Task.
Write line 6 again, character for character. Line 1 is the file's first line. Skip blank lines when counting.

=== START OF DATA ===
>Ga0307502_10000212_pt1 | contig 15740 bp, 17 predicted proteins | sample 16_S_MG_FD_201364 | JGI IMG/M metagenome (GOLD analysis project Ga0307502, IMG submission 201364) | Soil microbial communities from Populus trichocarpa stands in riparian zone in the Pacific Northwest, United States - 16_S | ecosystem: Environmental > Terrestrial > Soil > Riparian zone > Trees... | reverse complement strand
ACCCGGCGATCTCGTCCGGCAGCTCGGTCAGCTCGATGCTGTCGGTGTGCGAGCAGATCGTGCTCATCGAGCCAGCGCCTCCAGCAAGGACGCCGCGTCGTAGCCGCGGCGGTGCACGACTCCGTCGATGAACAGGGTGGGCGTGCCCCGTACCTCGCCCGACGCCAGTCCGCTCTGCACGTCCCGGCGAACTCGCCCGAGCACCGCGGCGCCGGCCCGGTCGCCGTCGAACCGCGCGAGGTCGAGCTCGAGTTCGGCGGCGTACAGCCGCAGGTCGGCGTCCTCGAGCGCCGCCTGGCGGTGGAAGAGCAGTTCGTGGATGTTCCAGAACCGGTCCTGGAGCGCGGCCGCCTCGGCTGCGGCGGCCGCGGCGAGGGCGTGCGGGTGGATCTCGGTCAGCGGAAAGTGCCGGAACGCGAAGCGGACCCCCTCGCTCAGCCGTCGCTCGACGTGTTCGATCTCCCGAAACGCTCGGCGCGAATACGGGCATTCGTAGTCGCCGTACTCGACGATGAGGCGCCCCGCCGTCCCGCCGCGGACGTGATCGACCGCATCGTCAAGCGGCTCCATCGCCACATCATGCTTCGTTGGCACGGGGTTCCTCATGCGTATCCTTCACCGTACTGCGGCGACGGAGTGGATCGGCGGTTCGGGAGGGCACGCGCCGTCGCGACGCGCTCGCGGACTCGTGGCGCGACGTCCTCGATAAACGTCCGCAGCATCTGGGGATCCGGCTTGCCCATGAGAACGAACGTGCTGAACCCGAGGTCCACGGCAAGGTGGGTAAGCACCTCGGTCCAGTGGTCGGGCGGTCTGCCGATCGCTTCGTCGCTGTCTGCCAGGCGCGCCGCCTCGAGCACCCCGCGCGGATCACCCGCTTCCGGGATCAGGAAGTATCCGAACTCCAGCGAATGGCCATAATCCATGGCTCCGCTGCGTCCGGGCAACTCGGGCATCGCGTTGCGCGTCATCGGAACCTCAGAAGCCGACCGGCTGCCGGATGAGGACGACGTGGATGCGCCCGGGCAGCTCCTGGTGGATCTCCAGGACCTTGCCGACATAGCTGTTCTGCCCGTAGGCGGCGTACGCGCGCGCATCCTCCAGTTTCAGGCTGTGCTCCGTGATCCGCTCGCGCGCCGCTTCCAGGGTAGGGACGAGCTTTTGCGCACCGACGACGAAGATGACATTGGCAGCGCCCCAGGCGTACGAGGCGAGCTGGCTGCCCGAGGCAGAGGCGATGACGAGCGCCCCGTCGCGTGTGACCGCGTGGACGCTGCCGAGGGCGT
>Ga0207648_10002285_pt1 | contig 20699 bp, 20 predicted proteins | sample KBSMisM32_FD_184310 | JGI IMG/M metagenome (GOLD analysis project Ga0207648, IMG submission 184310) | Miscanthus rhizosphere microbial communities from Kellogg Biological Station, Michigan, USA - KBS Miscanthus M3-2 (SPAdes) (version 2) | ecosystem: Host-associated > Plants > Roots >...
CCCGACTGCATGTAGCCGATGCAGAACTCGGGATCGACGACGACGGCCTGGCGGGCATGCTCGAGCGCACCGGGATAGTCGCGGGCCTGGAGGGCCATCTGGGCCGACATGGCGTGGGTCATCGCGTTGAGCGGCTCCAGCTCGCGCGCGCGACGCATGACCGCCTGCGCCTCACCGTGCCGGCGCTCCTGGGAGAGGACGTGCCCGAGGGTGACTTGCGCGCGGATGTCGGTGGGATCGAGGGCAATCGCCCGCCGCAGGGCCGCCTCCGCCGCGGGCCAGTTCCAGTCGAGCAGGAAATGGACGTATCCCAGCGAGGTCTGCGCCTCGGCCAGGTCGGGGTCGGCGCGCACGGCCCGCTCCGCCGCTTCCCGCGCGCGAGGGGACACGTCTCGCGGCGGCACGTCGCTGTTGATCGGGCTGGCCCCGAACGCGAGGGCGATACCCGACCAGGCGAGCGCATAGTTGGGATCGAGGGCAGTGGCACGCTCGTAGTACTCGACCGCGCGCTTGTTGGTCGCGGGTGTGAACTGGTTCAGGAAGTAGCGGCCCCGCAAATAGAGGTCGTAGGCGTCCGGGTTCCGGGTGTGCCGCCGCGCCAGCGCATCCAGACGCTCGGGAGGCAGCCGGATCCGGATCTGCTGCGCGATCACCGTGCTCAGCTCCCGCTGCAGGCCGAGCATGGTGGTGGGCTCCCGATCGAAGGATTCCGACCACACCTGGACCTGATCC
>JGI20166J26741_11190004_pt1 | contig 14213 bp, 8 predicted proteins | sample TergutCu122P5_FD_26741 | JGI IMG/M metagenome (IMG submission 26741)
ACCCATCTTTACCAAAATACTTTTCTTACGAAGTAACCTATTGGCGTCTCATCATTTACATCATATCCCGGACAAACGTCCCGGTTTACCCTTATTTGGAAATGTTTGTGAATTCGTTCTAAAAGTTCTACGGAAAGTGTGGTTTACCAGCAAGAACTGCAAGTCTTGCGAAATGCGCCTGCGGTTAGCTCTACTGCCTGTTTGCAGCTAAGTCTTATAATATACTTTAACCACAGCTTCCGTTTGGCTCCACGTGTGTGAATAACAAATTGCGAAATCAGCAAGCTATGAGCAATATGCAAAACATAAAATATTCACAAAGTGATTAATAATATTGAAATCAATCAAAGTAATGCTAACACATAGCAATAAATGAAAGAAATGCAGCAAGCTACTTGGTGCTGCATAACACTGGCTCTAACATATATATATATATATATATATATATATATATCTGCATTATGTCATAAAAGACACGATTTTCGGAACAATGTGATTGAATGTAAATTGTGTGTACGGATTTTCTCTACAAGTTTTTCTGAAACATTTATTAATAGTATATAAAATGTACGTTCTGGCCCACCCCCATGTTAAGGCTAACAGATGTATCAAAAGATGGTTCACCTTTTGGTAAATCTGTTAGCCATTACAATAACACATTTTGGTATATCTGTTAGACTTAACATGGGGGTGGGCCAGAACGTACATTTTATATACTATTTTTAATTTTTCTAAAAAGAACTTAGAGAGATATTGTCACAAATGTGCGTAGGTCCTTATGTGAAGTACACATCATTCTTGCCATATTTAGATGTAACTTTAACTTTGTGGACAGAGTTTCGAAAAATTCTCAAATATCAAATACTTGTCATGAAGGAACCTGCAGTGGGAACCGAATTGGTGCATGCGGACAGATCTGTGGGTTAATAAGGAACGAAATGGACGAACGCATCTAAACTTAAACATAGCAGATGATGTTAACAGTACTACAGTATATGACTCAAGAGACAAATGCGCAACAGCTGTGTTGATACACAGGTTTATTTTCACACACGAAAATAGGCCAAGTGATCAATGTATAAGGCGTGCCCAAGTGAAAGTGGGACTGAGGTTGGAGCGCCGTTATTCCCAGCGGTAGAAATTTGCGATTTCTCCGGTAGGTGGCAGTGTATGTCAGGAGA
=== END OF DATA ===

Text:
ACCCATCTTTACCAAAATACTTTTCTTACGAAGTAACCTATTGGCGTCTCATCATTTACATCATATCCCGGACAAACGTCCCGGTTTACCCTTATTTGGAAATGTTTGTGAATTCGTTCTAAAAGTTCTACGGAAAGTGTGGTTTACCAGCAAGAACTGCAAGTCTTGCGAAATGCGCCTGCGGTTAGCTCTACTGCCTGTTTGCAGCTAAGTCTTATAATATACTTTAACCACAGCTTCCGTTTGGCTCCACGTGTGTGAATAACAAATTGCGAAATCAGCAAGCTATGAGCAATATGCAAAACATAAAATATTCACAAAGTGATTAATAATATTGAAATCAATCAAAGTAATGCTAACACATAGCAATAAATGAAAGAAATGCAGCAAGCTACTTGGTGCTGCATAACACTGGCTCTAACATATATATATATATATATATATATATATATATCTGCATTATGTCATAAAAGACACGATTTTCGGAACAATGTGATTGAATGTAAATTGTGTGTACGGATTTTCTCTACAAGTTTTTCTGAAACATTTATTAATAGTATATAAAATGTACGTTCTGGCCCACCCCCATGTTAAGGCTAACAGATGTATCAAAAGATGGTTCACCTTTTGGTAAATCTGTTAGCCATTACAATAACACATTTTGGTATATCTGTTAGACTTAACATGGGGGTGGGCCAGAACGTACATTTTATATACTATTTTTAATTTTTCTAAAAAGAACTTAGAGAGATATTGTCACAAATGTGCGTAGGTCCTTATGTGAAGTACACATCATTCTTGCCATATTTAGATGTAACTTTAACTTTGTGGACAGAGTTTCGAAAAATTCTCAAATATCAAATACTTGTCATGAAGGAACCTGCAGTGGGAACCGAATTGGTGCATGCGGACAGATCTGTGGGTTAATAAGGAACGAAATGGACGAACGCATCTAAACTTAAACATAGCAGATGATGTTAACAGTACTACAGTATATGACTCAAGAGACAAATGCGCAACAGCTGTGTTGATACACAGGTTTATTTTCACACACGAAAATAGGCCAAGTGATCAATGTATAAGGCGTGCCCAAGTGAAAGTGGGACTGAGGTTGGAGCGCCGTTATTCCCAGCGGTAGAAATTTGCGATTTCTCCGGTAGGTGGCAGTGTATGTCAGGAGA